18. Hi guys, Here's an image I shout from the Negev Desert Thus. before last. Seeing was just wonderful – perhaps one of the best ever in that site. I decided to return to an object I truly love, which I haven't visited for more than 3 years now. I tried a different framing on it – one which fits better with my own perception of it as a great heavenly sail, facing strong winds… http://www.pbase.com/boren/image/147368057/original I hope you like it, and any comments are, as always, very welcome! Cheers, Harel
    1 point
  19. Hello to you all, I got into astronomy at the beginning of the year, when Venus, Jupiter and the moon had a party! I immediately rushed out and bought a telescope. Then it became cloudy, then it became summer and now it seems I might finally get to use it properly! I have played around with the scope on the moon mostly and am pleased with the clarity and sharpness. In particular the supplied 25mm eyepiece is super clear but the 10mm is terrible and I want to replace that, but with what?! My newbie questions are: 1) What eyepiece should I get to replace the in the box 10mm one? Budget upto £100
    1 point
  20. Nice video of the 1999 shower. The commentary sounds like it was one hell of a shower compared to captured images on video. I cant wait for this years Geminids. Its my favourite shower. Its been a couple of yrs since i have seen it ..........due to cloud. Fingers crossed for this year.
    1 point
  21. I decided a while back that views through anything with any CA at all and aperture of less than 6" left me unsatisfied. I therefore have three scopes, all dobs which are all as far as I am concerned grab and go. 6" f11, 12" f4 (will be a dob one day) and a 16" f4. Personally I think that a 6" f5 is a really superb scope to have as a dob and really is ready to work immediately at low powers. many of the cheap wide field refractors give OK images but get harder to manage than a 6" f5 dob about about 100mm I feel. and guess what, cheaper refractors work at (you guessed it) low powers.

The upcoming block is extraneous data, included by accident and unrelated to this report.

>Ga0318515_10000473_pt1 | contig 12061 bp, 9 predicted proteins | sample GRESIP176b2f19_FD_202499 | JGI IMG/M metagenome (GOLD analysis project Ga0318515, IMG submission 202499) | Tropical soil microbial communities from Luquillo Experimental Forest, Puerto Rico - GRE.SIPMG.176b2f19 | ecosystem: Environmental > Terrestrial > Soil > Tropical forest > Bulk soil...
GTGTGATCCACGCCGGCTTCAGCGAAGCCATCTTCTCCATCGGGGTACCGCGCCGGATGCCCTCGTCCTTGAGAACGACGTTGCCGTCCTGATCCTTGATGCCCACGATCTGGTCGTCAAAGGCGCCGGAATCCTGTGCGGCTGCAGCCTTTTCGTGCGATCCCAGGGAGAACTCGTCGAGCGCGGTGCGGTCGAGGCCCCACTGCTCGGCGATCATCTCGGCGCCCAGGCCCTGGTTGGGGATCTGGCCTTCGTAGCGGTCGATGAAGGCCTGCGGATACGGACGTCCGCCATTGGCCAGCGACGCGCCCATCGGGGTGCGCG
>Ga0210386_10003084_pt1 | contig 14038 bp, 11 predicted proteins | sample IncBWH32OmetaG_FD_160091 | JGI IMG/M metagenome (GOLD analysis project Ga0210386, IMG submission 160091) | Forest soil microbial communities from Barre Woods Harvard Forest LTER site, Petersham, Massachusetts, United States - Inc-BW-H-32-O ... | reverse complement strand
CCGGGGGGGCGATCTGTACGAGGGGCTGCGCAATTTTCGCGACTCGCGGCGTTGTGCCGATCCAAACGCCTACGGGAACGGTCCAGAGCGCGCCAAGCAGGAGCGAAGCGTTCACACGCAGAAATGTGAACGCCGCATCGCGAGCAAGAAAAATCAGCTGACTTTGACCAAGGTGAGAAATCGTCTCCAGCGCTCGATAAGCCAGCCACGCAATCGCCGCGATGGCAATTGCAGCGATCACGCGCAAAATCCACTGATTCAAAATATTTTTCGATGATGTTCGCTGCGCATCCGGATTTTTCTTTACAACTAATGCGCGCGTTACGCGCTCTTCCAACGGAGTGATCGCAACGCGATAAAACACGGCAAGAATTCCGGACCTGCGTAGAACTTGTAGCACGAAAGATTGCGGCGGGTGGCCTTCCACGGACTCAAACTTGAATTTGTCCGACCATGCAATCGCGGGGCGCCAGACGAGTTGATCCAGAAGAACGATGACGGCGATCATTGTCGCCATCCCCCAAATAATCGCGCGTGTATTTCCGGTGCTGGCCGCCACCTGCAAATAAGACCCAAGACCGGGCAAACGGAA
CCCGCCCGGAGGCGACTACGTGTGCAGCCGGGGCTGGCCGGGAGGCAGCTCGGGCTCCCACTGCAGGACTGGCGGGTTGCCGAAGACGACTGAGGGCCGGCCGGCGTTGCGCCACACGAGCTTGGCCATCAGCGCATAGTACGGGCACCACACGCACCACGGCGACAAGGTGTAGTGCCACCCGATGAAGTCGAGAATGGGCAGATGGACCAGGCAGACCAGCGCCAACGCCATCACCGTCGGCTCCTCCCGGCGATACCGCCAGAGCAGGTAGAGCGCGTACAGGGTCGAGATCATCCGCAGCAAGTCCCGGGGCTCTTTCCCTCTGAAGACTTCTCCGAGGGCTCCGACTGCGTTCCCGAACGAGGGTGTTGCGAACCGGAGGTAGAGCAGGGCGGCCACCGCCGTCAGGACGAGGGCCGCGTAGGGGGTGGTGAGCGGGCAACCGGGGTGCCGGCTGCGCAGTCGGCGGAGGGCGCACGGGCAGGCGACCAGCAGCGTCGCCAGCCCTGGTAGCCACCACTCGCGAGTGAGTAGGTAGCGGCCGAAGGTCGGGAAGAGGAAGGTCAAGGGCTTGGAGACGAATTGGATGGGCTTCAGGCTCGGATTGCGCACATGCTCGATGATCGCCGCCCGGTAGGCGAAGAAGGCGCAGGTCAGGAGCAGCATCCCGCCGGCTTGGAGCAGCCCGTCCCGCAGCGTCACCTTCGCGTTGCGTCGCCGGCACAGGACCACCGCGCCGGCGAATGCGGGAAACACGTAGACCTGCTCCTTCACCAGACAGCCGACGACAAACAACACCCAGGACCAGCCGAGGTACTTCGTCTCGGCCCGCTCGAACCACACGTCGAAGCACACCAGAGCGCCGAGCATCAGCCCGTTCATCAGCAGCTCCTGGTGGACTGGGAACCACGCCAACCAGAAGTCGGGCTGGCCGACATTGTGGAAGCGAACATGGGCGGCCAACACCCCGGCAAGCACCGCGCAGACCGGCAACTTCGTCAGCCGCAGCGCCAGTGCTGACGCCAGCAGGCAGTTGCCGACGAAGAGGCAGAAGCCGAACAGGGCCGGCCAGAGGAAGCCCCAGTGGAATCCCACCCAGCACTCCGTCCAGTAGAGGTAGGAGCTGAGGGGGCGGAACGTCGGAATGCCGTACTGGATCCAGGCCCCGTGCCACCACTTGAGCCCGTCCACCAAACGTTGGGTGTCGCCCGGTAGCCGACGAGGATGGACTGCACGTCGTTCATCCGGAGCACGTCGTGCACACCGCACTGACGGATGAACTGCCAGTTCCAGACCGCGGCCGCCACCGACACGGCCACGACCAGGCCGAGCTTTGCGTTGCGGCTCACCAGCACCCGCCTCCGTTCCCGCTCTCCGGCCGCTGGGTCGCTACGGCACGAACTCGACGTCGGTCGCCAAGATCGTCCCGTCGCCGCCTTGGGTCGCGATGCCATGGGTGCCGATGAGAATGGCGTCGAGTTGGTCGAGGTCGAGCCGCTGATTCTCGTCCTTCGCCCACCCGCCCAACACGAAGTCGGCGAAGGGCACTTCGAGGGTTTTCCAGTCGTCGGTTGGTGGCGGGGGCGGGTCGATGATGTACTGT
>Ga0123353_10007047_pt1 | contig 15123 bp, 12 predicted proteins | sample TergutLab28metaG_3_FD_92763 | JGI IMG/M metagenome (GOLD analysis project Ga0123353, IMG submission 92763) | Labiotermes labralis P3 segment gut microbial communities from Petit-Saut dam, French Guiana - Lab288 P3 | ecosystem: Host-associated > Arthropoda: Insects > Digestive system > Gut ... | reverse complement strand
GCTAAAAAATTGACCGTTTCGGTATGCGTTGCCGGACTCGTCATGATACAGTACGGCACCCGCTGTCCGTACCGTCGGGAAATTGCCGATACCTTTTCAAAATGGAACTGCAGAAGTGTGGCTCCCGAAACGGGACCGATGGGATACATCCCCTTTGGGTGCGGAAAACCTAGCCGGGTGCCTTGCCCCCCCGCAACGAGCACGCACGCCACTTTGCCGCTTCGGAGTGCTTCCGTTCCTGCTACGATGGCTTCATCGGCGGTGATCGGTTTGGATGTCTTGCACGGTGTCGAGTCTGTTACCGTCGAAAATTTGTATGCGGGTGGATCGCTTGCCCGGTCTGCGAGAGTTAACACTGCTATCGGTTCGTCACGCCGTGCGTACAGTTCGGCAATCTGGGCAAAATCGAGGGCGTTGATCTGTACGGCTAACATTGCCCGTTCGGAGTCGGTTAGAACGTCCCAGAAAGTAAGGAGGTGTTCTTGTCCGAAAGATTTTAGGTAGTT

1 point
  22. I live at a dark site and, when it's on the zenith (very important!!), the dust lanes split it into three. It won't fit in the field of a 26 Nagler in the half metre Newt because it clearly extends beyond the FOV. In good 8X42 bins it fills more than half the FOV and, after twenty years, still makes my skin prickle and my blood run cold when I consider what I'm looking at. You can see it, 2.9 (modern estimate) million light years away, naked eye. Say that again. Two point nine million lightyears. And with 60 year old indifferent eyes I can look up and see the darned thing. Yikes. I'm a fan. Ol
    1 point
  23. I've received my William Optics guider bracket today.
    1 point
  24. 1 point
  25. here is my grab and go still plenty of aperture but up in about 2 minutes. original 1978 Celestron C8 Orange tube on SkyTee2 The "not so Grab and go" is behind it. Taken at Dalby Starfest this Summer.
    1 point
  26. Have a look at the Explore Scientific 68º. They're on sale in the USA at the moment, i don't own one but have read that they rival Televue Panoptics for a fraction of the price. You would have to add Import Duty, you might get lucky and slip through the net and pay none, even with the extra they seem like a good deal.
    1 point